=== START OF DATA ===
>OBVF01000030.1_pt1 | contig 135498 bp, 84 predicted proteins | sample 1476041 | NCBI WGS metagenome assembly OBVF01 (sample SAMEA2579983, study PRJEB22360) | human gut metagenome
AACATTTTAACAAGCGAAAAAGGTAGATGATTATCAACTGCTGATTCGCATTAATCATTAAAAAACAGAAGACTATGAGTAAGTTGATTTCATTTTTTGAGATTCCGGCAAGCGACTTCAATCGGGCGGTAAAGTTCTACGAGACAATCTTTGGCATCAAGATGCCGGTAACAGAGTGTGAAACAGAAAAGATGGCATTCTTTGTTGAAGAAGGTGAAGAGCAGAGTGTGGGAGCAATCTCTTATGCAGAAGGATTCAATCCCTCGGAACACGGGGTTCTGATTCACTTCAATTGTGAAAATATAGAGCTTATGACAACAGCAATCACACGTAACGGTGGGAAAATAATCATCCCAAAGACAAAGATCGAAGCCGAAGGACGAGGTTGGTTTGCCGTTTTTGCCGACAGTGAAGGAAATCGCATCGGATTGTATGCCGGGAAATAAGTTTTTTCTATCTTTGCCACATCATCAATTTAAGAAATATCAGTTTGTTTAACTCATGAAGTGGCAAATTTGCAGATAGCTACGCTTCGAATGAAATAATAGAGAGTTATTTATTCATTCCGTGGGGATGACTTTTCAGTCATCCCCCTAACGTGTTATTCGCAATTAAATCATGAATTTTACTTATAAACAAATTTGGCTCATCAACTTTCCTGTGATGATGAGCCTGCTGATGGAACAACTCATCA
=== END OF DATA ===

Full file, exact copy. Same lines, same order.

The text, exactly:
>OBVF01000030.1_pt1 | contig 135498 bp, 84 predicted proteins | sample 1476041 | NCBI WGS metagenome assembly OBVF01 (sample SAMEA2579983, study PRJEB22360) | human gut metagenome
AACATTTTAACAAGCGAAAAAGGTAGATGATTATCAACTGCTGATTCGCATTAATCATTAAAAAACAGAAGACTATGAGTAAGTTGATTTCATTTTTTGAGATTCCGGCAAGCGACTTCAATCGGGCGGTAAAGTTCTACGAGACAATCTTTGGCATCAAGATGCCGGTAACAGAGTGTGAAACAGAAAAGATGGCATTCTTTGTTGAAGAAGGTGAAGAGCAGAGTGTGGGAGCAATCTCTTATGCAGAAGGATTCAATCCCTCGGAACACGGGGTTCTGATTCACTTCAATTGTGAAAATATAGAGCTTATGACAACAGCAATCACACGTAACGGTGGGAAAATAATCATCCCAAAGACAAAGATCGAAGCCGAAGGACGAGGTTGGTTTGCCGTTTTTGCCGACAGTGAAGGAAATCGCATCGGATTGTATGCCGGGAAATAAGTTTTTTCTATCTTTGCCACATCATCAATTTAAGAAATATCAGTTTGTTTAACTCATGAAGTGGCAAATTTGCAGATAGCTACGCTTCGAATGAAATAATAGAGAGTTATTTATTCATTCCGTGGGGATGACTTTTCAGTCATCCCCCTAACGTGTTATTCGCAATTAAATCATGAATTTTACTTATAAACAAATTTGGCTCATCAACTTTCCTGTGATGATGAGCCTGCTGATGGAACAACTCATCA